Nasdaq to Launch Crypto Custody Service for Institutional Investors


Nasdaq has announced a new business, Nasdaq Digital Assets, which will promote institutional participation in digital assets, a press release said Tuesday (Sept. 20).

This will provide “trusted and institutional-grade solutions” which will focus on custody, liquidity and integrity.

Nasdaq Digital Assets will begin by developing a cryptocurrency custody solution that will bring together the “best attributes of hot and cold crypto wallets” and will offer accessibility, scalability and security. The custody service, providing liquidity and execution services for financial institutions, is subject to regulatory approval.

To combat the rising financial crime in digital assets, Nasdaq has expanding its crimefighting capabilities into the crypto space. Its Verafin and Surveillance products provide anti-money laundering and fraud detection to both digital and fiat assets.

Nasdaq Digital Assets will be led by Ira Auerbach, the senior vice president and head of digital assets. Auerbach previously was Global Head of Gemini Prime, the crypto platform brokerage service.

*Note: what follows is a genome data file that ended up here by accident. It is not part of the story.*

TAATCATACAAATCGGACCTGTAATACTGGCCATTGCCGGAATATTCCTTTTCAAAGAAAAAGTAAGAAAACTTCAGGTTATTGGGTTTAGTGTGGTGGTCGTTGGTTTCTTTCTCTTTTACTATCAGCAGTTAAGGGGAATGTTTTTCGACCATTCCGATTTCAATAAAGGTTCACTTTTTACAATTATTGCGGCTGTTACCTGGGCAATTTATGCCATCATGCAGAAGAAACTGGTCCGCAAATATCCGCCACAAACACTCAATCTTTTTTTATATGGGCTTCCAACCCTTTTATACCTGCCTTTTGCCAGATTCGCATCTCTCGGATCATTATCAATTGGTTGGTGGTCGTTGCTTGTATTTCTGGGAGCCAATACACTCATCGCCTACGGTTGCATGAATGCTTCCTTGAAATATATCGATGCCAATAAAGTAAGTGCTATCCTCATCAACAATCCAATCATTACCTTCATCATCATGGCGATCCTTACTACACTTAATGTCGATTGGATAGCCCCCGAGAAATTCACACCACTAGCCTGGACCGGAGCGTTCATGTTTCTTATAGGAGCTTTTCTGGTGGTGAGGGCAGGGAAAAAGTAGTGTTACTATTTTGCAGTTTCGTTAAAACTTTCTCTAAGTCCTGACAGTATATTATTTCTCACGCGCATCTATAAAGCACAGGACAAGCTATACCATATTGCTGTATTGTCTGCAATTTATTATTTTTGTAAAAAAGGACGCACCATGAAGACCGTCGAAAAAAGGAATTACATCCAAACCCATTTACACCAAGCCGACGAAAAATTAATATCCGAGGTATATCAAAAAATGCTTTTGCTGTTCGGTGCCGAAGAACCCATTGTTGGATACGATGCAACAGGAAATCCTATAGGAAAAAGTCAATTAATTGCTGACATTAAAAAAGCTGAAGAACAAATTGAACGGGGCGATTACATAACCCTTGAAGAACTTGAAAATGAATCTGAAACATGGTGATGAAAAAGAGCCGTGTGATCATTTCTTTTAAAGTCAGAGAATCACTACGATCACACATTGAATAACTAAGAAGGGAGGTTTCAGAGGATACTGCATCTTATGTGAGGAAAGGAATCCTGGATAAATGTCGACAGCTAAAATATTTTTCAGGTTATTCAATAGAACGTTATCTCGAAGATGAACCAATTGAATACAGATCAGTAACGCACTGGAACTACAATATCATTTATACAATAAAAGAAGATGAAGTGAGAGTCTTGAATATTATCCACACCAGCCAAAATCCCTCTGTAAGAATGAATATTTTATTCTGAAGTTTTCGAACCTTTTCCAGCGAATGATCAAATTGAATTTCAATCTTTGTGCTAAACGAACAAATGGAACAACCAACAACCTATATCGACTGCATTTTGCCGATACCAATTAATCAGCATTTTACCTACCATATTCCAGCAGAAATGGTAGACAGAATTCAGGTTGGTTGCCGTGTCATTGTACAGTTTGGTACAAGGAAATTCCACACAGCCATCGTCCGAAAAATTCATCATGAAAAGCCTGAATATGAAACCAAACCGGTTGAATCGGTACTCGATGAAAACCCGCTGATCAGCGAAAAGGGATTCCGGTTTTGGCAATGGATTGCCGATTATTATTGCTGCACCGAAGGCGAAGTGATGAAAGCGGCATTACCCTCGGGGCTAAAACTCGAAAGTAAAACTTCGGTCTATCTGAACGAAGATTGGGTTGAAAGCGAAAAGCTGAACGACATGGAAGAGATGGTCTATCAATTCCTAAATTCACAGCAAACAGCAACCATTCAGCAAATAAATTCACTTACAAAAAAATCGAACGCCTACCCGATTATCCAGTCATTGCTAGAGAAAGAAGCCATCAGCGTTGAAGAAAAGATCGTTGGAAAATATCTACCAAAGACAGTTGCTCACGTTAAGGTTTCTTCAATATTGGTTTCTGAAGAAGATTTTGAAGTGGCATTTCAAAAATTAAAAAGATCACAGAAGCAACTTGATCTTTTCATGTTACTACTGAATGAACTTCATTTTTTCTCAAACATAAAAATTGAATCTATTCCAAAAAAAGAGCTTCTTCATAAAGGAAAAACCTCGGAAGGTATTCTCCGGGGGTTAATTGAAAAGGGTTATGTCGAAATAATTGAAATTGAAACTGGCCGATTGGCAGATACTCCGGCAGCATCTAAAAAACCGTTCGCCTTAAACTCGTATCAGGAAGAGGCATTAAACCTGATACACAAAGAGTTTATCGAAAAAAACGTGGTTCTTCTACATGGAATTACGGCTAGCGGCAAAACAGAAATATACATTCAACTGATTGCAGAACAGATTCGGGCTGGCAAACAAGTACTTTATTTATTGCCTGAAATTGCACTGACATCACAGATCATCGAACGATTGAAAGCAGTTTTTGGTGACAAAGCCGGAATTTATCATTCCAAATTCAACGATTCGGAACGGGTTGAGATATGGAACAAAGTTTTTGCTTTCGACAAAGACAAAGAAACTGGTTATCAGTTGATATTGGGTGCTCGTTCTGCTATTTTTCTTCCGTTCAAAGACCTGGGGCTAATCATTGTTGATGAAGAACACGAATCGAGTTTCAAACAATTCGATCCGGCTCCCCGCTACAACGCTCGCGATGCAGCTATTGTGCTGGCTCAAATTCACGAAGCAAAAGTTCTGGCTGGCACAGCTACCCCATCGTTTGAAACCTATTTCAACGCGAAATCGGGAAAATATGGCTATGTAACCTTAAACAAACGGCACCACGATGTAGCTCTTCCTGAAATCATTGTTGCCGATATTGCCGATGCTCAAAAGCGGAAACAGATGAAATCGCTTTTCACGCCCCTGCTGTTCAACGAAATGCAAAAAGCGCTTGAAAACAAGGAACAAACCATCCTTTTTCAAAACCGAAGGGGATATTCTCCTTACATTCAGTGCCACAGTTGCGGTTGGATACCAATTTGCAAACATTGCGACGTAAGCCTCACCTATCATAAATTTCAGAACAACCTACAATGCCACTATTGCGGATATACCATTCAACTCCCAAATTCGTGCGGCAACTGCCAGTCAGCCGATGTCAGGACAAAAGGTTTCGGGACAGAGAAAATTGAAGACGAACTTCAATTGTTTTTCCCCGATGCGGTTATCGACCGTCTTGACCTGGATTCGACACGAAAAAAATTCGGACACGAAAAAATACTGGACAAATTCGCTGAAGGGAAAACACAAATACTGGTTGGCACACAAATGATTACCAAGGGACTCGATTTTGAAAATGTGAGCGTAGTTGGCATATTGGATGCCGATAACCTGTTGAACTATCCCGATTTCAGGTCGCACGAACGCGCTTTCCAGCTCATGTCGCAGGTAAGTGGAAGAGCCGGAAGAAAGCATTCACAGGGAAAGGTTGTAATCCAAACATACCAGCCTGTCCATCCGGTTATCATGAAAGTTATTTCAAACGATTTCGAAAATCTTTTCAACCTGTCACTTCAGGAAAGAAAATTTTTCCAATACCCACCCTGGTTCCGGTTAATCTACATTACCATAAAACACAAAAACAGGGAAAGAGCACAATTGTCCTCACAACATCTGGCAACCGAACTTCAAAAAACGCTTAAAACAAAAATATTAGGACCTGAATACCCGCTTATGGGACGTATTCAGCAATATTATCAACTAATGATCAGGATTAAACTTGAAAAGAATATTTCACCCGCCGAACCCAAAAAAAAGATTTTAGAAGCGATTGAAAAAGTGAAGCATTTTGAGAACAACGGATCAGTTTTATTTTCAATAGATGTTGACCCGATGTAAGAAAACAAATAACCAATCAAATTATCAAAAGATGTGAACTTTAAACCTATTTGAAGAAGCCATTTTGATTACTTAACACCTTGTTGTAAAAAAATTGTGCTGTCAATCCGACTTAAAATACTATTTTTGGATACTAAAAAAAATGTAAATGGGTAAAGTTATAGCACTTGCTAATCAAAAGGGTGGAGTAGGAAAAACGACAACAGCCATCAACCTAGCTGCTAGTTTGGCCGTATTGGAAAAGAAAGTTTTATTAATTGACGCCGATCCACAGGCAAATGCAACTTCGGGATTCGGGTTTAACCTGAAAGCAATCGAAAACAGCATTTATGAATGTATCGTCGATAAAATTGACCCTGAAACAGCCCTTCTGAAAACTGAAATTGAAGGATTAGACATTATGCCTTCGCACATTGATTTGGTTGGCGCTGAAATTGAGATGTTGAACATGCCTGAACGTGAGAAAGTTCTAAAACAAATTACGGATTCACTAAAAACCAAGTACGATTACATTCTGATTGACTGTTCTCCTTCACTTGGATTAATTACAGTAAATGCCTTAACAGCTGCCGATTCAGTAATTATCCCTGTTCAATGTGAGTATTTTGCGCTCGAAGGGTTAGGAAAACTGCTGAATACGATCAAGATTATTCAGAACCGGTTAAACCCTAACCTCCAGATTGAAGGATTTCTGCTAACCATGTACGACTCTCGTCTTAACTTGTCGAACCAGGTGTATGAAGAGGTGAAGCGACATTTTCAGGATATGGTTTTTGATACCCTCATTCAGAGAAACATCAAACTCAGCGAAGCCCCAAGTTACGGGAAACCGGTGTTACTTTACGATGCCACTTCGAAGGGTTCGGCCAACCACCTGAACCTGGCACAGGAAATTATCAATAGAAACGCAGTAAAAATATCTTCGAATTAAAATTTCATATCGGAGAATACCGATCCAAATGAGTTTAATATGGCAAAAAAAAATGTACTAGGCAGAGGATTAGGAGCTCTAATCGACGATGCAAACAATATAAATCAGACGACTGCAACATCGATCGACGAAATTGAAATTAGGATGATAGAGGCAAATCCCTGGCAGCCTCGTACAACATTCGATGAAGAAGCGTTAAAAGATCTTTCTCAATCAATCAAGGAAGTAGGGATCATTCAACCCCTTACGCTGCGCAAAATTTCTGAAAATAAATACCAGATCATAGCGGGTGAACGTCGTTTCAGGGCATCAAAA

“Nasdaq Digital Assets builds upon the successful solutions we have introduced in recent years to serve the digital assets ecosystem, including marketplace technology for digital asset exchanges, crypto-native anti-financial crime offerings, and crypto-related index solutions for tradable products,” said Adena Friedman, president and chief executive officer of Nasdaq.

Friedman added that the digital asset technology could transform markets over the long-term.

This comes in spite of the rough summer the crypto market has had for mergers and SPAC acquisitions, with many of them falling apart in recent months.

Read more: Market Volatility, Souring SPAC Outlook Create Cruel Summer for Crypto M&A

PYMNTS wrote that there had been five deals for crypto firms to go public with SPACs that collapsed between July and August. It followed the general trend of crypto prices being down for months. Bitcoin’s price was down around 65% from its high from last November, and in July, stumbled below the $20,000 line.

Firms that are already public also saw worsening results — the highest-profile firm, Coinbase Global, saw its stock price plummet, falling 64% in the second quarter alone while trading activity fell drastically.

In addition, the acquisition of crypto custody firm BitGo by Galaxy Digital, which fell apart, saw more turmoil in August as the seller filed a lawsuit demanding a $100 million breakup fee.

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